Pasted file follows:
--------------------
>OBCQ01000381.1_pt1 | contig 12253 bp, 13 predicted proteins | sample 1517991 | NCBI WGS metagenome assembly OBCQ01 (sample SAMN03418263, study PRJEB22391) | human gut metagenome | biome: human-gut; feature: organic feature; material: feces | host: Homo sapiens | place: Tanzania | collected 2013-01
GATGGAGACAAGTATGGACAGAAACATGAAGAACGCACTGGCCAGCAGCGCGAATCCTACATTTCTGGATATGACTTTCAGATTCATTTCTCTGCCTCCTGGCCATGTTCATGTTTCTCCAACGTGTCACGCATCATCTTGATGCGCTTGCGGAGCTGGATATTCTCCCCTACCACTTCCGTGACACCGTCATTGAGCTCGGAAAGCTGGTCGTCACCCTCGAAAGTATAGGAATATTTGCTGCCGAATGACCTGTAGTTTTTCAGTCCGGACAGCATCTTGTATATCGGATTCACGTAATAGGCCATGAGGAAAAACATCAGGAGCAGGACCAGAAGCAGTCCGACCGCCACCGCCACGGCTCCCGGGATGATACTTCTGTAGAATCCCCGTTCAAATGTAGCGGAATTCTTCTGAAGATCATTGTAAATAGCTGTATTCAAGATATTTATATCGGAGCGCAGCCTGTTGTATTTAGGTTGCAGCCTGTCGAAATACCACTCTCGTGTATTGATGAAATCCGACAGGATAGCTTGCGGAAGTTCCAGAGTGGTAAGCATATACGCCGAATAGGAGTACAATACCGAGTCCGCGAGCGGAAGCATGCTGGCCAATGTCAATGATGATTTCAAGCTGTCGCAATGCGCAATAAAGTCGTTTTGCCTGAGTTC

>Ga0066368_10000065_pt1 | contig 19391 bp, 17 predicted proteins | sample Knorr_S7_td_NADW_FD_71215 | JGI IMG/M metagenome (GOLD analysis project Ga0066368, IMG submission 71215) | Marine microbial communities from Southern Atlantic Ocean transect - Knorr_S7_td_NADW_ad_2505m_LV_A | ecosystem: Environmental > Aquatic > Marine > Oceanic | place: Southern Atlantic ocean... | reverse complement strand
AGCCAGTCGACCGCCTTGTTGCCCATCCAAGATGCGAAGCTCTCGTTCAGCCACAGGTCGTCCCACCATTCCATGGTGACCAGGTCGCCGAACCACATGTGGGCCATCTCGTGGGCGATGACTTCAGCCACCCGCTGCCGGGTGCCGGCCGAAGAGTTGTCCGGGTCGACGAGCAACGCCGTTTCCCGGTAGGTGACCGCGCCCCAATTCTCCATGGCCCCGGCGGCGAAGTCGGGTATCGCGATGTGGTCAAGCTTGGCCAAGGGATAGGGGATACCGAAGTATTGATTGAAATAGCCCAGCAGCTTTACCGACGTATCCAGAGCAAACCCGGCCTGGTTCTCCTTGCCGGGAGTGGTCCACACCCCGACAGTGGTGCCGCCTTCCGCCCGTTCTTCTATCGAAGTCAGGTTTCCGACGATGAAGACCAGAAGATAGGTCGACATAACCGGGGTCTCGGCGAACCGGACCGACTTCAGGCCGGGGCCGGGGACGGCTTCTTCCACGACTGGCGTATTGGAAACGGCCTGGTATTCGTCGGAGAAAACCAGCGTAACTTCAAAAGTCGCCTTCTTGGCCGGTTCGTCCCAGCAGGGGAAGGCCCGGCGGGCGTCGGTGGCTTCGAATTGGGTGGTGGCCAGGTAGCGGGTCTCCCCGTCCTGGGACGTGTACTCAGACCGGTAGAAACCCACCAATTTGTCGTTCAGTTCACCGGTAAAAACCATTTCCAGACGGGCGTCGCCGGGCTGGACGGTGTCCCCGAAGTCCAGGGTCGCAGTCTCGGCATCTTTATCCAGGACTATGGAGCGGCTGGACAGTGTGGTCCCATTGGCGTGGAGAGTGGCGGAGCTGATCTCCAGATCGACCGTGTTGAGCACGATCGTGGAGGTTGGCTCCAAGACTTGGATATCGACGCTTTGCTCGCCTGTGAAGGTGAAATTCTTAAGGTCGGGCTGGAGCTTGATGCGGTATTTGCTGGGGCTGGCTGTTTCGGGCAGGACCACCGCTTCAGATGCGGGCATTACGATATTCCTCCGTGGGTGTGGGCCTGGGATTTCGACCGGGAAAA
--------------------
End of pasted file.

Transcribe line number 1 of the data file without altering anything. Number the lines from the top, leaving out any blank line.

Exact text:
>OBCQ01000381.1_pt1 | contig 12253 bp, 13 predicted proteins | sample 1517991 | NCBI WGS metagenome assembly OBCQ01 (sample SAMN03418263, study PRJEB22391) | human gut metagenome | biome: human-gut; feature: organic feature; material: feces | host: Homo sapiens | place: Tanzania | collected 2013-01